In terms of trading and investing in crypto there’s no practical difference between a coin and a token.
It doesn’t effect how you invest in crypto.
However, conceptually, there’s a distinction between what constitutes a ‘coin’ and what constitutes a ‘token’ in cryptoland.
That’s what this article sets out to explain.
The short answer
A coin: Any crypto which is a form of ‘digital money’
e.g. Bitcoin or Monero
A token: Any crypto which serves as a ‘digital asset’ in a crypto project
e.g. Uniswap or Chainlink
A more detailed answer
We all use coins (or money) in our day to day lives so this is fairly straightforward.
Bitcoin was designed as an alternative currency, a digital currency, that isn’t hostage to governments, borders, inflation or outside control. Monero was designed as a digital currency, like Bitcoin, that offers far greater privacy and faster transaction times.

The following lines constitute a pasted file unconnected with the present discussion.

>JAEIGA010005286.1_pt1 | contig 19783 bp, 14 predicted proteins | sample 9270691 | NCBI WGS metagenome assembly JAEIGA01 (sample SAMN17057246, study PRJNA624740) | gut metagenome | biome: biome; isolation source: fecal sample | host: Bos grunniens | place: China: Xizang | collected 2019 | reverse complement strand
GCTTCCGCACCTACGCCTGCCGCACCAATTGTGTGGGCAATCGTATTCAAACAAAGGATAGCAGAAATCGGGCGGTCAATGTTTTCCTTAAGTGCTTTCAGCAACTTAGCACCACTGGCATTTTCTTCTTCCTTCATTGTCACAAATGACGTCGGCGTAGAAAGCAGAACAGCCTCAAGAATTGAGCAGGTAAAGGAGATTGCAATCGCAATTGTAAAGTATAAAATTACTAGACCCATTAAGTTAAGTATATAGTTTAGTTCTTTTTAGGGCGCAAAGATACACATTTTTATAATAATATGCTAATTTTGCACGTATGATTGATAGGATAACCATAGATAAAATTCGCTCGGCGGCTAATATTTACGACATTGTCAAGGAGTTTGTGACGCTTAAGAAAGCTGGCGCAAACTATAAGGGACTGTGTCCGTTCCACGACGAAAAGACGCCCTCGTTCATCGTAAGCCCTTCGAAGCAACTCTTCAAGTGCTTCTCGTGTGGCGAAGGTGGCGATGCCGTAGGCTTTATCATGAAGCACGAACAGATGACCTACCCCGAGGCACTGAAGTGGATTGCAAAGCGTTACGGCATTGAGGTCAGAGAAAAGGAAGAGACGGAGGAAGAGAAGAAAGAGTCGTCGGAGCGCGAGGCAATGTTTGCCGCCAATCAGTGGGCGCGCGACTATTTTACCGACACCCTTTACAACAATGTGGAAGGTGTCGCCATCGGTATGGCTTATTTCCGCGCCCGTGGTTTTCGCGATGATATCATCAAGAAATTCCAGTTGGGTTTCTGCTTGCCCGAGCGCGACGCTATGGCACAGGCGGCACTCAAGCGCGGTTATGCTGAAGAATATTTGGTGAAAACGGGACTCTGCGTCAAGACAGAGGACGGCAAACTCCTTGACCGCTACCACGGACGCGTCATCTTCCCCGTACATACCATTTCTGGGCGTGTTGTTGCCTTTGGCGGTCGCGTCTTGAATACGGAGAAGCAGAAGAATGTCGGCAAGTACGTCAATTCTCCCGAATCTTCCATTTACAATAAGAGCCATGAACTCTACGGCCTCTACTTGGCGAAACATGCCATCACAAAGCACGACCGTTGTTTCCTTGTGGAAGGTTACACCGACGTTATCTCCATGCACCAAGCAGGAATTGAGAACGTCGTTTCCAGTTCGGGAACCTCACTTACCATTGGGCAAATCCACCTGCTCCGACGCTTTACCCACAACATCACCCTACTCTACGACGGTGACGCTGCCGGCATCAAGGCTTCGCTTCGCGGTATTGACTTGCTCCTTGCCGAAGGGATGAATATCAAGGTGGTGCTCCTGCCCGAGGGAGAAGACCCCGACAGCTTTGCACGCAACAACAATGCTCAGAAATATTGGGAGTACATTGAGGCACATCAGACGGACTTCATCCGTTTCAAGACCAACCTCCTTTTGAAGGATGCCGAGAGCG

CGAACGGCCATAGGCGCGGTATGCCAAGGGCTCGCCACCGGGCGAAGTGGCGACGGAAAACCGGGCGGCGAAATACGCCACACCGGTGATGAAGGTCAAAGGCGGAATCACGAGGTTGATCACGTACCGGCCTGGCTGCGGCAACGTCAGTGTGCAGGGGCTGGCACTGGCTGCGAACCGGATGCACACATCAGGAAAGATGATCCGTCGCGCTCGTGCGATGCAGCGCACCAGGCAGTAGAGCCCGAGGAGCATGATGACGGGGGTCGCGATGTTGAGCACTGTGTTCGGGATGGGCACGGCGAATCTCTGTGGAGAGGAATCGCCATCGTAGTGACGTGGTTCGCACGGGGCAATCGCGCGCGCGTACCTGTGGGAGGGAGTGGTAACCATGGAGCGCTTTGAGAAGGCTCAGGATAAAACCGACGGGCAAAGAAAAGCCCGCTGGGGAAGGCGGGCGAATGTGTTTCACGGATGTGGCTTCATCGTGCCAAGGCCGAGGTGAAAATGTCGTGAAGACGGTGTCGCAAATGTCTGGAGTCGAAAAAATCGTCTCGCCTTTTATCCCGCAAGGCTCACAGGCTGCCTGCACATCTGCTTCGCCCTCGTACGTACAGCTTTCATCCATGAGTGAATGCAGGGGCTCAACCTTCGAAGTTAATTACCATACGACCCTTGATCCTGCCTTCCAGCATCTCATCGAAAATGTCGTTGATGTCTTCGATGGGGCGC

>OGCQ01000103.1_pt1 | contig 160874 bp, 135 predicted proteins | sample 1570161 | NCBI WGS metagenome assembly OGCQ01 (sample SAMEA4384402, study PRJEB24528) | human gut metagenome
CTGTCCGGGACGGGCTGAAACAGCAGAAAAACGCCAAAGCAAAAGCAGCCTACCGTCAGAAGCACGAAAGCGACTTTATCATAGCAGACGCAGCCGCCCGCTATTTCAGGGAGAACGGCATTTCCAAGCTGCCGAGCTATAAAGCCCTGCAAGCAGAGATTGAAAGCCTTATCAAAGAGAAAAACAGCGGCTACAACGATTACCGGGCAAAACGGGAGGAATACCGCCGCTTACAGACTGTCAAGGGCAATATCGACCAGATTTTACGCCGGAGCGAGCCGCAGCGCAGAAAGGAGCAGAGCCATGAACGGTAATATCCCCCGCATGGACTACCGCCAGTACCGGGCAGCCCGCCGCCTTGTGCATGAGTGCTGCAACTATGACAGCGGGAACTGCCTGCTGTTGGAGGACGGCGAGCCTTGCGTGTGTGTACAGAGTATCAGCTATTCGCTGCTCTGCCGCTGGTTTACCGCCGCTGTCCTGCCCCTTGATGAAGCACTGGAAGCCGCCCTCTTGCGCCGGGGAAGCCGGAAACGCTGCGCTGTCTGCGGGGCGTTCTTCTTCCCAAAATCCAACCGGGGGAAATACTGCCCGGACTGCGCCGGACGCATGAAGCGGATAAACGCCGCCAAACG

So what about tokens?
Tokens are more like shares in a crypto project. They are not specifically designed to be used as money but there can be some overlap here.
For example, a token can form a type of payment within that project’s ecosystem (for example for perks or services) but it is not generally considered ‘digital money’ outside of this.
The different terms: cryptocurrencies, cryptos, coins, tokens can be confusing if you’re new to cryptoland.
‘Cryptocurrencies’ is particularly confusing because it’s used as a catch all term in the media to refer to everything crypto related. However the ‘currencies’ part of this term can be misleading and limiting.
While offering an alternative form of currency is the purpose of many crypto projects that’s just ONE use case. There are literally thousands of other crypto projects which aren’t trying to offer a form of currency. They focus on wide-ranging fields from smart contracts to healthcare.
That’s why for the most part we simply use the catch all term “crypto” which neatly encapsulates all of the above.